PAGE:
Entertaining during the summer can pose a range of challenges; unlike winter gatherings, a casserole cooked well in advance, alongside a hearty sticky toffee pudding fail to please. When one seeks to be a sociable host, a laborious process behind a pudding, which drags one away from guests, will just not do. In this case, something light, seasonal, and showcasing the best of British produce will satiate the sweet tooth without leaving guests sluggish. These elderflower and strawberry Jellies (Recipe adapted from Martin Wishart) sparkle alongside a glass of Hambledon Classic Cuvée.
- 125ml of elderflower cordial
- 3 gelatine leaves
- 75g of caster sugar
- 375ml of water
- 1 Punnet of strawberries
- Mixed summer berries to Garnish
- Chop up your strawberries and place half into the glasses for the jelly.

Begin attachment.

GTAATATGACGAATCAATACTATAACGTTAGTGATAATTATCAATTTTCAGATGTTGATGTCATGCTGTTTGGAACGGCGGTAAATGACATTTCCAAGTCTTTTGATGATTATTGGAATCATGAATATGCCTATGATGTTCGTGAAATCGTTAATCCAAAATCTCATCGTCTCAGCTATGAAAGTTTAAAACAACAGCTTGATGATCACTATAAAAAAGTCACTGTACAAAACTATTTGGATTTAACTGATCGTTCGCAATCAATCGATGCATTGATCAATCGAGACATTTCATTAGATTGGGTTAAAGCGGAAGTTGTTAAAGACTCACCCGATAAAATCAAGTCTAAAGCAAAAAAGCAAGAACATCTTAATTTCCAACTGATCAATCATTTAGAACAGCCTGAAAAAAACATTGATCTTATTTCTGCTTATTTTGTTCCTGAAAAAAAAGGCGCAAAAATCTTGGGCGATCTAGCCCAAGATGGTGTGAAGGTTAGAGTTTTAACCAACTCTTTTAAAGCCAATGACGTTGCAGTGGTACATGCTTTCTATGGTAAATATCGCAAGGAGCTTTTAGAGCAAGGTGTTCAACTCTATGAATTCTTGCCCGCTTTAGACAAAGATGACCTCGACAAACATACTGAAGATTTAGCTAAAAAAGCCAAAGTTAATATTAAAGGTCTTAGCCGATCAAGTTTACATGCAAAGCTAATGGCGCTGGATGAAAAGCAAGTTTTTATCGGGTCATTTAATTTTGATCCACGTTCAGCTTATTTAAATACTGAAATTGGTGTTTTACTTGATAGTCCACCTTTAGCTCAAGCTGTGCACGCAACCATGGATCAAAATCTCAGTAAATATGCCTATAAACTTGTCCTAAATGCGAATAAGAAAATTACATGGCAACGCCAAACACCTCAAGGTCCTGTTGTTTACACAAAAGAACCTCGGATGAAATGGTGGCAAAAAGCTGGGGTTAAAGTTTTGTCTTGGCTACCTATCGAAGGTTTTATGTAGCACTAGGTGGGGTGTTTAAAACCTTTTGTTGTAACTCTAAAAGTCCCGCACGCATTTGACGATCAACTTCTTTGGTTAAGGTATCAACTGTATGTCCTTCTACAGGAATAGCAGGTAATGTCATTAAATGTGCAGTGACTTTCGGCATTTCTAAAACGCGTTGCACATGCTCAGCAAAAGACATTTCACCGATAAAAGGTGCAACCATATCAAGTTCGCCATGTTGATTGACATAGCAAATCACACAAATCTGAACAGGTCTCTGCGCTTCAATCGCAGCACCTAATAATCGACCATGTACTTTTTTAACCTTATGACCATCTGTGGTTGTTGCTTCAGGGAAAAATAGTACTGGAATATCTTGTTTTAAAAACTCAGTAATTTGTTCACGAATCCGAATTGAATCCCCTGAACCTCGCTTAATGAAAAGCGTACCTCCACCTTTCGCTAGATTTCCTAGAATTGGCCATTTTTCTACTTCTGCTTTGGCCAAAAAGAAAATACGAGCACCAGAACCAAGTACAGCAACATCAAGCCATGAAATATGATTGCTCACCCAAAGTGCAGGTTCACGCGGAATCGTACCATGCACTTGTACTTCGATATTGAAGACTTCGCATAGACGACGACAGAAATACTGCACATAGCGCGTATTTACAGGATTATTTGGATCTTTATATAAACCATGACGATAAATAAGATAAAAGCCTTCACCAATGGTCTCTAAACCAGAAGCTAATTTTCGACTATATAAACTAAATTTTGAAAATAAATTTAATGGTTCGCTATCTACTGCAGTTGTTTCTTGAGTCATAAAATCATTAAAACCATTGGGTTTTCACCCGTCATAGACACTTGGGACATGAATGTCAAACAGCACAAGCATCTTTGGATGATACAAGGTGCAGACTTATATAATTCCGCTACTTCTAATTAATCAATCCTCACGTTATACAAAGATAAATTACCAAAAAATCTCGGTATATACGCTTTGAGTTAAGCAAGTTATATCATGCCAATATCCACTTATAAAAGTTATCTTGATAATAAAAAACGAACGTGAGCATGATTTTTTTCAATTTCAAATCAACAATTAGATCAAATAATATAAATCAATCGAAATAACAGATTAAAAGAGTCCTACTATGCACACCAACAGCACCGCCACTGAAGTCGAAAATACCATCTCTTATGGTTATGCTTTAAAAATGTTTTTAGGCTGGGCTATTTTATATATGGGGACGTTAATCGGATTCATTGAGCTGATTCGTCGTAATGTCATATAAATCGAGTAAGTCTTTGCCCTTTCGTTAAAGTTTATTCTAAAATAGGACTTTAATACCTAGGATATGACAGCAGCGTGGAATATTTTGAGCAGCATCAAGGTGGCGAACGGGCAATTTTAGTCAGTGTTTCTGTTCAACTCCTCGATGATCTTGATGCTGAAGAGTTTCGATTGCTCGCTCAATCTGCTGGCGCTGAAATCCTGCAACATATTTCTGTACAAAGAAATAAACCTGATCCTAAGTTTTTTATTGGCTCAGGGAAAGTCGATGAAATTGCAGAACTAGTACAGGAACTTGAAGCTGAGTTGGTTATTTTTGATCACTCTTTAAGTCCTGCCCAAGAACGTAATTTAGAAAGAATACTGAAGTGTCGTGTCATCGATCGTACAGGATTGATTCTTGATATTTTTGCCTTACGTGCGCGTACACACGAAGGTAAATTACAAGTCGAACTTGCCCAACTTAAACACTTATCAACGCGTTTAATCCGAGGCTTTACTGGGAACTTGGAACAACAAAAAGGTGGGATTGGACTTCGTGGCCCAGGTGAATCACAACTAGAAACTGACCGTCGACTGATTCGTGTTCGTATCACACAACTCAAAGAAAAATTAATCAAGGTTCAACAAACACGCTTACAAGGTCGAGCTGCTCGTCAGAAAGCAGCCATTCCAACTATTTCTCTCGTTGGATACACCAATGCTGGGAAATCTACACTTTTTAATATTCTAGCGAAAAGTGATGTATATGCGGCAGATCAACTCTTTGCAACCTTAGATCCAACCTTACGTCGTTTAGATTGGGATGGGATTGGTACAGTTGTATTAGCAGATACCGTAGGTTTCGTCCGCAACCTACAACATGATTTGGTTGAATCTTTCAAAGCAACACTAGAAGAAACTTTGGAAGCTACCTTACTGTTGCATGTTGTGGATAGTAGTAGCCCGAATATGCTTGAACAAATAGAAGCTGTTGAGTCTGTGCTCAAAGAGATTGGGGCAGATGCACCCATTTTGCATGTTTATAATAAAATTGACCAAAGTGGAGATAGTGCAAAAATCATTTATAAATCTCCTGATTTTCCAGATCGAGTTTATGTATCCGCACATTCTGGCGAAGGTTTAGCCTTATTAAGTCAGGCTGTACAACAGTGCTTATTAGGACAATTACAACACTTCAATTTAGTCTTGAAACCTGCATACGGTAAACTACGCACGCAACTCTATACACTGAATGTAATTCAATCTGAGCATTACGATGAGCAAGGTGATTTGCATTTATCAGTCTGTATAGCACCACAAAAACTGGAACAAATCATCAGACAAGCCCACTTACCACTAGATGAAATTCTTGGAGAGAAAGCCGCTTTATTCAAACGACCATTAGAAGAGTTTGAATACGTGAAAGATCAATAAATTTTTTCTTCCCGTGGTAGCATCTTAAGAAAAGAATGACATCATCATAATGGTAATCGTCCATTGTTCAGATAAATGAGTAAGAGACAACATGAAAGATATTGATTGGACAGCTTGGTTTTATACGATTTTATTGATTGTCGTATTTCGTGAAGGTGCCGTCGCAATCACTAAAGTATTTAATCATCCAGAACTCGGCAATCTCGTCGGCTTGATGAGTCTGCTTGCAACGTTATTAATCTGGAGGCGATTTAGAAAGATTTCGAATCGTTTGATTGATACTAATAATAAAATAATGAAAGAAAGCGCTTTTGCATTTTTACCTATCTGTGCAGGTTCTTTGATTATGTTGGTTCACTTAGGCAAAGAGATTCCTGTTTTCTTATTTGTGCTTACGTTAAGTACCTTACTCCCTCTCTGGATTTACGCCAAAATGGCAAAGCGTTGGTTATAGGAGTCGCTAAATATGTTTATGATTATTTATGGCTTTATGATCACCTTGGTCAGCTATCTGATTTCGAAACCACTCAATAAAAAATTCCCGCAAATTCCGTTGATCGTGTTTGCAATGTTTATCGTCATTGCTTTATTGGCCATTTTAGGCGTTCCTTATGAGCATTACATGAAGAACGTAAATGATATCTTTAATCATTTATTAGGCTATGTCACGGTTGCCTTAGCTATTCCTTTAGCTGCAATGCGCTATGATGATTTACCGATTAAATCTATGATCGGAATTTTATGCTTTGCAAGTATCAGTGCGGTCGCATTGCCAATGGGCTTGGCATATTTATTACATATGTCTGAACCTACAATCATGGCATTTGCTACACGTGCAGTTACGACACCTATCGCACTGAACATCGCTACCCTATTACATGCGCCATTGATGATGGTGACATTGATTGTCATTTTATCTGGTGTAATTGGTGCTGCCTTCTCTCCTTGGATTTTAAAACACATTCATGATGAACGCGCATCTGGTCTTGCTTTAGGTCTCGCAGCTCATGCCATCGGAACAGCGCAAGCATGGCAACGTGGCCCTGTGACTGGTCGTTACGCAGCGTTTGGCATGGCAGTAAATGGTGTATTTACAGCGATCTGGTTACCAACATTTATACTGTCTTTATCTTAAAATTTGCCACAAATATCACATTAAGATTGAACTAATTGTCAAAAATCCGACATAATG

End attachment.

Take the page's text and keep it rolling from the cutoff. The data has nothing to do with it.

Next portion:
- Place your gelatine leaves in a bowl of cold water to allow them to soften. 5-10 minutes should be enough.
- In a saucepan, mix together half of the elderflower cordial and half of the water, adding all of the sugar at this point.
- Place on the hob and stir until the mixture has boiled. It is key to ensure that all of the sugar has dissolved.
- Take the pan off the heat, and mix in the gelatine, allowing it to dissolve.
- Place in a heatproof bowl, and add in the remaining cordial and water to reduce the liquid temperature. Then, place this over an ice bath to cool the mixture, so it can be poured into the glasses.
- Pour the mixture into the glasses, over the berries. Layer some more berries as you pour.
- Leave in the fridge to set for 12 hours.
- Before serving, add summer berries for garnish, if desired.
We recommend serving this alongside an array of summer berries, madeleines, and the cooling tonic provided by ice cream or sorbet (as recommended in the original recipe!). Most importantly, serve alongside a chilled bottle of our Classic Cuvée; the magnolia and lily scents mingle perfectly with the soft florality of the elderflower jellies. For best results, remove from the fridge around 20mins before serving.